With this recipe I officially start (perhaps I should include some old recipes, though) a new "section", and I'm calling it Home-made is better, a section dedicated to all those delicacies that perhaps you might find in stores that sell quality products… but those same delicacies, if home-made, reach a new level of deliciousness, almost beyond the Nirvana of taste.
In addition, I'll use this section to give you some gift ideas for the upcoming (argh!) Christmas, gifts that can be used for other occasions, too (birthdays, graduations, confirmations, baptisms, bar mitzvahs, weddings – gifts or favors- and so on) .. In short, do whatever you want with them.
To get off on the right foot, I chose a regional product. Some of you might know it, but I believe that most of you never heard about cugnà. Cugnà (or cognà), a word which I don't know the meaning of, but that materializes in a dense marvel that you can store in jars. I don't define it, 'cause there is a quarrel about its ontological essence: is it mustard? Not really, but it looks like it. Is it jam? No, but it can be used as jam, and a few decades ago it was used like that, simply spread on bread, as a snack. Well, maybe it's better not to define it, but simply be enchanted by it.
One thing it's sure: it's an ancient dish, which comes from the need to reuse the waste from the harvest (the main ingredient is, in fact, grape must) and the excess production of autumn fruits. This is enriched with dried fruits (needless to say, the special guests are Piedmontese hazelnuts) and some spices. In the past people didn't keep in jars, but simply in an earthenware container (called the Tupina. Piedmontese small note: a very similar word, tupin, is still used in Piedmont, more than every day, to call a generic container, from a jar to an airtight container and so on. So if a Piedmontese says "put it in a tupin", he/she is not saying that you have to stuff a rodent. PS. in Italian "topo" means "mouse", so there's a little word pun, here) covered by a plate.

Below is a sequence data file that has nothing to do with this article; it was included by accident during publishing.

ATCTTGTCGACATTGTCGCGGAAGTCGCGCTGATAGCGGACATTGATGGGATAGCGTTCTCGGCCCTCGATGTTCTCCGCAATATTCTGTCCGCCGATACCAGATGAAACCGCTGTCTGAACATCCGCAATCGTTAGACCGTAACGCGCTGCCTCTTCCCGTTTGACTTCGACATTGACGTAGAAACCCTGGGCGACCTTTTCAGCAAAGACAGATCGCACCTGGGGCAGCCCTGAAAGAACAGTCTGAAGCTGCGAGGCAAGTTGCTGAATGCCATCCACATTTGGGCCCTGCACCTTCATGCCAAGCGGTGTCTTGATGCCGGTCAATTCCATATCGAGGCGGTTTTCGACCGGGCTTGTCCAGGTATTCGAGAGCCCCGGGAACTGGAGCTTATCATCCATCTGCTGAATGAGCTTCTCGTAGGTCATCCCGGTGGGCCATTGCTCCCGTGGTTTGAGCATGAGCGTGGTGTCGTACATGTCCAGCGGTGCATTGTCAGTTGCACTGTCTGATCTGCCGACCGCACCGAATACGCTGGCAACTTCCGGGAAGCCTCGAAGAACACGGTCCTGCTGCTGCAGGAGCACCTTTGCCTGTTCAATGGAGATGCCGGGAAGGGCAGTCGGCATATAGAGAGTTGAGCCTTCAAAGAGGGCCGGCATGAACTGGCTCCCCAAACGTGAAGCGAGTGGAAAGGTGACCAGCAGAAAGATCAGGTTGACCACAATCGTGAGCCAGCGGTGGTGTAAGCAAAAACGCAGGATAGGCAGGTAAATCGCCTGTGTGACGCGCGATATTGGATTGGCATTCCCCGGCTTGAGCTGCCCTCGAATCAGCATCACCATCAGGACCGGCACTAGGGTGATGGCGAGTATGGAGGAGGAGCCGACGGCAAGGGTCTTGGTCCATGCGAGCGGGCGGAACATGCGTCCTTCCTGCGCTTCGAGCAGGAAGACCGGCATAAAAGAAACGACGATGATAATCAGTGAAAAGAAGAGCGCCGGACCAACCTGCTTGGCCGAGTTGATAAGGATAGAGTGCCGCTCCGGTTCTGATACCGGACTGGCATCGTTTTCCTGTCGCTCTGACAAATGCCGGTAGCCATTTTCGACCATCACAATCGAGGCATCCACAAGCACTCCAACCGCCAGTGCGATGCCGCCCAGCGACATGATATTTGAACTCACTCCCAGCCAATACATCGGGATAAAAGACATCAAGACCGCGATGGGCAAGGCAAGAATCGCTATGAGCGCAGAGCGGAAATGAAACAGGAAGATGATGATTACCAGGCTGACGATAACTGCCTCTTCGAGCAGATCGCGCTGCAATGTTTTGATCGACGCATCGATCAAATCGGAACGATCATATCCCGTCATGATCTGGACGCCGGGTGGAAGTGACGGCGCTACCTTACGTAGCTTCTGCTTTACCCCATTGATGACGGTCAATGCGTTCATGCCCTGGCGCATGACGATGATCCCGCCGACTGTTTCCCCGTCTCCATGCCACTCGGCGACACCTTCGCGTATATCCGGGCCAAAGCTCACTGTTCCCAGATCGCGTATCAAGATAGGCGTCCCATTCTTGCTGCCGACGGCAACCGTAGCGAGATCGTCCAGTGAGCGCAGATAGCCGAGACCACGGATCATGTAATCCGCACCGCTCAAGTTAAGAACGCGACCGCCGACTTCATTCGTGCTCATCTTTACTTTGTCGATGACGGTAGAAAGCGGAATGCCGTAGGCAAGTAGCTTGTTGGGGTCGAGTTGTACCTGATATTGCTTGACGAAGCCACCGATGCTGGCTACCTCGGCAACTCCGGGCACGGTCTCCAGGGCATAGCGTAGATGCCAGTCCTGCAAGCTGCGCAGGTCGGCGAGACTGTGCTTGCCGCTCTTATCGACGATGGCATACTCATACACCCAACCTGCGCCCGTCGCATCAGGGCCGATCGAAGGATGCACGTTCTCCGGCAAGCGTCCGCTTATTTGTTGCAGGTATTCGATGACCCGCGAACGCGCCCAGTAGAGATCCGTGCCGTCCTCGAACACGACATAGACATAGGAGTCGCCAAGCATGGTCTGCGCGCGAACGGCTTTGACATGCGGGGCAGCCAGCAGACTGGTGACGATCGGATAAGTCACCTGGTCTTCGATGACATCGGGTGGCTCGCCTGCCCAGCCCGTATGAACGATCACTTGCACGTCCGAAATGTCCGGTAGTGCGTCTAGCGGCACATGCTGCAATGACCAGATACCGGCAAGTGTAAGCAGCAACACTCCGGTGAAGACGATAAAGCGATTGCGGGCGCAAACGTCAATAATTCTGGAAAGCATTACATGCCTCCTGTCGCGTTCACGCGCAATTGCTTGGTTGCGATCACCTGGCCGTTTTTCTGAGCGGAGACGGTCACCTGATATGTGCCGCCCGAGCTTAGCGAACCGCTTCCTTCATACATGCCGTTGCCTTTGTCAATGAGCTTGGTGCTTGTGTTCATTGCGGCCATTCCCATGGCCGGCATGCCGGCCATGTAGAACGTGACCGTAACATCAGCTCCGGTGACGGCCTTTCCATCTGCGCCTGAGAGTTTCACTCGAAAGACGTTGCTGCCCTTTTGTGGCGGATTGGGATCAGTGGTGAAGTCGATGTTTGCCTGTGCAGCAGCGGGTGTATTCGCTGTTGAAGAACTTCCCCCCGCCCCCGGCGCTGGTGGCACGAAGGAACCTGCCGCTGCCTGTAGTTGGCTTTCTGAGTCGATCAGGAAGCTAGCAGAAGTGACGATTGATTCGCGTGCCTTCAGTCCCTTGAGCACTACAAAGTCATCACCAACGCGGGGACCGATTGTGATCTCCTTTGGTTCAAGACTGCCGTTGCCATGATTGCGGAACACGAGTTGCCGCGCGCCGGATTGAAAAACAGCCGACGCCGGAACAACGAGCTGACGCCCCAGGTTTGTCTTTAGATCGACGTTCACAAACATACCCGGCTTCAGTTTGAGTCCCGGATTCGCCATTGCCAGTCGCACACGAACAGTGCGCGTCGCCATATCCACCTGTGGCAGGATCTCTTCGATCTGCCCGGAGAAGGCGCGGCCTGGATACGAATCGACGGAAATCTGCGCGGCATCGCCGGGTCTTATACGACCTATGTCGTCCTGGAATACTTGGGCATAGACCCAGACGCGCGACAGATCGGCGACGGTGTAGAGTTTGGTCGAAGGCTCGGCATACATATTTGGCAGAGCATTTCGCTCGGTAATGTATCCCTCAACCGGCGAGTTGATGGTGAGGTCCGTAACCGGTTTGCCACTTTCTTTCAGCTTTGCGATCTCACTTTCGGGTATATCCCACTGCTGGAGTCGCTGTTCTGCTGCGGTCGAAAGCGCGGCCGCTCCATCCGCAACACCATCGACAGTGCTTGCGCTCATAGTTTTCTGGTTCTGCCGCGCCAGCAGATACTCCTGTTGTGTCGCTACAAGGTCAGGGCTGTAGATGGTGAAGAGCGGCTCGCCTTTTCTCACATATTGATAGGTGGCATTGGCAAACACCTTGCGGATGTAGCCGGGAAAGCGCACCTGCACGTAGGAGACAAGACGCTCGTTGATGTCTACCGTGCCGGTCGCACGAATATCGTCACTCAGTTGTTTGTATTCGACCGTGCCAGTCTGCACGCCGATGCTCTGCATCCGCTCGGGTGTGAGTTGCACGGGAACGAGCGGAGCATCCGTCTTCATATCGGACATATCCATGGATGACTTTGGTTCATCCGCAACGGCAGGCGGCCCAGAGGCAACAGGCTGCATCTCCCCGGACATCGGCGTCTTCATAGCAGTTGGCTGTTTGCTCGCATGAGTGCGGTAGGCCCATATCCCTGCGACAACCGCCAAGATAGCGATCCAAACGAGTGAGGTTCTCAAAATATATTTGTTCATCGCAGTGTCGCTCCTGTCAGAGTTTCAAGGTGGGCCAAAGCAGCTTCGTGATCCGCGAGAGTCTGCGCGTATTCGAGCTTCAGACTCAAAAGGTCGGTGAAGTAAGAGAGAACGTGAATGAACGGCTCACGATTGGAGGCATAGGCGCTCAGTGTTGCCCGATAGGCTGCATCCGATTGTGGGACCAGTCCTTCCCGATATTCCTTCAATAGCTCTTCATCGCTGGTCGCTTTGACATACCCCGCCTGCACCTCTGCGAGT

You'll wonder how you use this delicacy … traditionally, since it was born a poor dish, cugnà was especially eaten with polenta (I'll have to try this use), while the wealthier used it to accompany boiled meat (which is very typical here in Piedmont) and cheeses; however,as I already said, it was also used like an usual jam, so spread on bread. The choice is yours!